Do patients and health care workers have the legal right to know each other's HIV status? Professor Flanagan argues that they do not. Given that with appropriate precautions the risk of transmitting HIV in the health care setting is extremely small and that the discriminatory consequences of HIV disclosure can be extremely high, it is suggested that the right of a patient or a health care worker not to disclose their HIV status must outweigh the other's "right to know."
Five in-patient and out-patient tuberculosis (TB) care facilities in two regions of Russia.
To identify barriers and motivators to the use of infection control measures among Russian TB health care workers.
In this qualitative study, a convenience sample of 96 health care workers (HCWs) was used to generate 15 homogeneous focus groups, consisting of physicians, nurses, and laboratory or support staff.
Barriers and motivators related to knowledge, attitudes and beliefs, and practices were identified. The three main barriers were 1) knowledge deficits, including the belief that TB was transmitted by dust, linens and eating utensils; 2) negative attitudes related to the discomfort of respirators; and 3) practices with respect to quality and care of respirators. Education and training, fear of infecting loved ones, and fear of punishment were the main motivators.
Our results point to the need for evaluation of current educational programs. Positive health promotion messages that appeal to fear might also be successful in promoting TB infection control. Individualized rewards based on personal motivators or group rewards that build on collectivist theory could be explored.
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Health care workers compliance with guidelines, universal precautions, in connection with tasks that could involve contact with patient's blood is unsatisfactory. In a previous paper, we identified different forces that undermine compliance. Socialization into infection control, routinization, stereotyping, perceptions of patients' wishes and the presence of competing values and norms are examples of such forces.
The aim of this article is to describe and analyse different forces that promote adherence to universal precautions. Behavioural variations are seen as a consequence of differences between wards with regard to the safety culture. Safety culture is conceptualized as the outcome of a constant interplay between deactivating and reactivating forces. In this article the focus is on the latter.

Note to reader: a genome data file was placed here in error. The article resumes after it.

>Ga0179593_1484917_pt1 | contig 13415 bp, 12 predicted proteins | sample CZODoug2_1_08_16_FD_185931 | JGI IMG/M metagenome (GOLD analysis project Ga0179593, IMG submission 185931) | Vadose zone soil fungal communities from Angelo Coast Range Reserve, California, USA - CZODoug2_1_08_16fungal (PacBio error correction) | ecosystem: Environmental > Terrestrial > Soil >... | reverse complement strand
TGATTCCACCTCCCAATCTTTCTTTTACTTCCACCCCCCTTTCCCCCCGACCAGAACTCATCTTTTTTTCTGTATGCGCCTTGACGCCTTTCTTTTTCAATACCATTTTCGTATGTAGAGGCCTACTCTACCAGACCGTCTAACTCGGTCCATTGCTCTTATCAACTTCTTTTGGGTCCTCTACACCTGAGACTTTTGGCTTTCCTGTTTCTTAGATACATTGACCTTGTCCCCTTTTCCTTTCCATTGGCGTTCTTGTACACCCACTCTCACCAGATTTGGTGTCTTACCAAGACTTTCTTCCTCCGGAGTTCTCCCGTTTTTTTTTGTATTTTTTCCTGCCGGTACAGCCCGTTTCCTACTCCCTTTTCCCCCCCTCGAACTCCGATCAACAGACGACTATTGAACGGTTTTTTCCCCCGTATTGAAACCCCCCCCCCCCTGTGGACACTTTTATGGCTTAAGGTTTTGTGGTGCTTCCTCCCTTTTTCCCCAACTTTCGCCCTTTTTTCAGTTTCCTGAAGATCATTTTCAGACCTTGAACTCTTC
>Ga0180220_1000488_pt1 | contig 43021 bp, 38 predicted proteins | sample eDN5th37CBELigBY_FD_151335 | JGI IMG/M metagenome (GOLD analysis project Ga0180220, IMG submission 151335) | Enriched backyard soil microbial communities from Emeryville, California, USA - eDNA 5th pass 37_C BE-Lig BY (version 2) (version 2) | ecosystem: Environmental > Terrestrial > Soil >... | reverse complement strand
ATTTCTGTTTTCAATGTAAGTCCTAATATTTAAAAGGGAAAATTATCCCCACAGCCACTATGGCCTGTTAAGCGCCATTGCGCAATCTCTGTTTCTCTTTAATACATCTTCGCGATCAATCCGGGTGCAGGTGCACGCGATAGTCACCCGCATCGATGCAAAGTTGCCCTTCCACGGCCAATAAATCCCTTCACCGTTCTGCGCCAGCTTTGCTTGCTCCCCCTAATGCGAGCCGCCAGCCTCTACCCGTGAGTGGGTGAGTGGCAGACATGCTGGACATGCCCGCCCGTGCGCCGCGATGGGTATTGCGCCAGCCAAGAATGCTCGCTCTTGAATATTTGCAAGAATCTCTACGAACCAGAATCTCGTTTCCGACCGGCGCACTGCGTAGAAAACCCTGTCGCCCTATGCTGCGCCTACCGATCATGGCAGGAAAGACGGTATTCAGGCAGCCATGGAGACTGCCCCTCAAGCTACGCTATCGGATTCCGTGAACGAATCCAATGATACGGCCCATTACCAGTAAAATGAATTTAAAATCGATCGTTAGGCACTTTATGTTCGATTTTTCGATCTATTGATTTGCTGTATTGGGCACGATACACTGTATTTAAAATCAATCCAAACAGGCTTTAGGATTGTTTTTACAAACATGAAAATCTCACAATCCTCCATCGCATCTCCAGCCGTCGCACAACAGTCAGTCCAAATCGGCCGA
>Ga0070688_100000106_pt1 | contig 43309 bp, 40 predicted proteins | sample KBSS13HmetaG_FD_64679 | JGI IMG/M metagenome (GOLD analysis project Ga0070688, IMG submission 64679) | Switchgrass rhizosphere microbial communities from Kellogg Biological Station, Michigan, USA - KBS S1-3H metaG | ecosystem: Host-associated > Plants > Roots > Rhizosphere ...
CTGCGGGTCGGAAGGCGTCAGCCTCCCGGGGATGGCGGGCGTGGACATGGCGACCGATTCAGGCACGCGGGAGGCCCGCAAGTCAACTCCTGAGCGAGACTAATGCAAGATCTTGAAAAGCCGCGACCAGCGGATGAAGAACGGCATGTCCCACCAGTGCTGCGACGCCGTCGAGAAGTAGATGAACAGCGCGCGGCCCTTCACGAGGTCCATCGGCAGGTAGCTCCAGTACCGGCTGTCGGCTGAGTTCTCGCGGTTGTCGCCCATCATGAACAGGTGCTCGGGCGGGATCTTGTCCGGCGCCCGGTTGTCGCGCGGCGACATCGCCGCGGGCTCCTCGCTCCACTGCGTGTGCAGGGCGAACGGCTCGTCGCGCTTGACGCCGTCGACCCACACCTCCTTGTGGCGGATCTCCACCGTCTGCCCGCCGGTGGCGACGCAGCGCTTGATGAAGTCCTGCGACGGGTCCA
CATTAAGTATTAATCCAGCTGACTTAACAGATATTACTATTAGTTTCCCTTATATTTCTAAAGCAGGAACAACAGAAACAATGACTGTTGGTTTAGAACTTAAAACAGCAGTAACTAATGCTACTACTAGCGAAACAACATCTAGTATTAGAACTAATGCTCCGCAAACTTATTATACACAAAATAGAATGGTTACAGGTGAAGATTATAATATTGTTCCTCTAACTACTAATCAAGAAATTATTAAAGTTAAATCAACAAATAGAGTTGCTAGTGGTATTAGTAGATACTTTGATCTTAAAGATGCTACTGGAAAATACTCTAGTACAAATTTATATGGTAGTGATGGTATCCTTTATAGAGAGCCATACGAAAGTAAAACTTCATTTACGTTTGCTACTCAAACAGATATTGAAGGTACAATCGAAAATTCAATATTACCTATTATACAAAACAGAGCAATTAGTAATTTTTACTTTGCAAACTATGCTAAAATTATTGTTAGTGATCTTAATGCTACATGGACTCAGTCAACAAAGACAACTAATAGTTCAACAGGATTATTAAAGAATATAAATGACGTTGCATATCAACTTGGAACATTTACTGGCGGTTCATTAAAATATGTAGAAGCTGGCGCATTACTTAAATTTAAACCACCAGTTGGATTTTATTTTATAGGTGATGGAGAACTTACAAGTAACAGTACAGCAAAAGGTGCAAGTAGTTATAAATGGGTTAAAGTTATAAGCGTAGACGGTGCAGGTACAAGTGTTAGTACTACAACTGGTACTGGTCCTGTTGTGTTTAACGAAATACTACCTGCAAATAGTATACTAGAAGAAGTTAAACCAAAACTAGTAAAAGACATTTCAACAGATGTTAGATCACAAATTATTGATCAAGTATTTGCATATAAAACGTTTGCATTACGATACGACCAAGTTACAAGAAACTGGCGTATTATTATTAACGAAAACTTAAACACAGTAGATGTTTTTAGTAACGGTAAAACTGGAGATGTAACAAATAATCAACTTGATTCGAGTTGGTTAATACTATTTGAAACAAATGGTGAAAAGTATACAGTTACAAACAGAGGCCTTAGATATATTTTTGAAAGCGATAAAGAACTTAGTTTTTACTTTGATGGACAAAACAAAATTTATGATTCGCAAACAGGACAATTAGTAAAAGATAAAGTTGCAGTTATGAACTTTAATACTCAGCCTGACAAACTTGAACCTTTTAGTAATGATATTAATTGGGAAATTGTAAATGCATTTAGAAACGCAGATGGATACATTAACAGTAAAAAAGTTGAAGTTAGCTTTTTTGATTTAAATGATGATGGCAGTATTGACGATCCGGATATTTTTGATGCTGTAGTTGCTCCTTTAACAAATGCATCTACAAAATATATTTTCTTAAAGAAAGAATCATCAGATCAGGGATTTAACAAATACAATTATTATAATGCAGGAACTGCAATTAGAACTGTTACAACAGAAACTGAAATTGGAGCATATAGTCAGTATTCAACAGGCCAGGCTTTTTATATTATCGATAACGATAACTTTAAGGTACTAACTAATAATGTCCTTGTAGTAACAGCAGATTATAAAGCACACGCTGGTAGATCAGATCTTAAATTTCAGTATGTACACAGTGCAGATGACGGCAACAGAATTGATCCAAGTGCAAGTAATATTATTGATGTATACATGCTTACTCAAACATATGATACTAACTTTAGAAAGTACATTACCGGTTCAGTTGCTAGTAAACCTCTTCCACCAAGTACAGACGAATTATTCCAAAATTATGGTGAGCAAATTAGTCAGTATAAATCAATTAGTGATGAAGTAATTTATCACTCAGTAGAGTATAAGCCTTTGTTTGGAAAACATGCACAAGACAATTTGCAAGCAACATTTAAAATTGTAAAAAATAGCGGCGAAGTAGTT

The grounded theory approach. Data were collected through interviews with nurses and assistant nurses.
The charge nurse, informal leaders, students, infection control nurses, type of work, availability of equipment, blood-exposure incidents and media-coverage of infectious diseases are described as potentially important for compliance. The properties these agents must possess in order to be influential are also described.
The outcome of an occupationally acquired infection can be fatal. Hence it is important that health care workers take protective measures. The results imply that mere information about safe practices alone is insufficient to achieve that goal. All factors of importance for compliance must be taken in to consideration in clinical work and in education.
Infections among health-care workers (HCWs) have been a common feature of severe acute respiratory syndrome (SARS) since its emergence. The majority of these infections have occurred in locations where infection-control precautions either had not been instituted or had been instituted but were not followed. Recommended infection-control precautions include the use of negative-pressure isolation rooms where available; N95 or higher level of respiratory protection; gloves, gowns, and eye protection; and careful hand hygiene. This report summarizes a cluster of SARS cases among HCWs in a hospital that occurred despite apparent compliance with recommended infection-control precautions.
In 1991, Bernadette Stringer, a long time BC Nurses' Union health and safety representative, learned about the death of a 48 year old Victoria, B.C., OR nurse who had sustained a hepatitis C contaminated needlestick. This incident led to a study evaluating the hands-free technique's ability to decrease the risk of percutaneous injury, glove tear and mucocutaneous contamination during surgery that Ms. Stringer carried out in partial fulfillment of her Ph.D. (granted in 1998, by McGill University's Joint Departments of Epidemiology, Biostatistics and Occupational Health, in the Faculty of Medicine). That study's main findings were published in 2002 in one of the British Medical Journal's publications, Occupational and Environmental Medicine. The following article will discuss aspects of Bev Holmwood's case, review the literature on the hands-free technique, and describe a new study that has again evaluated the hands-free technique's effectiveness.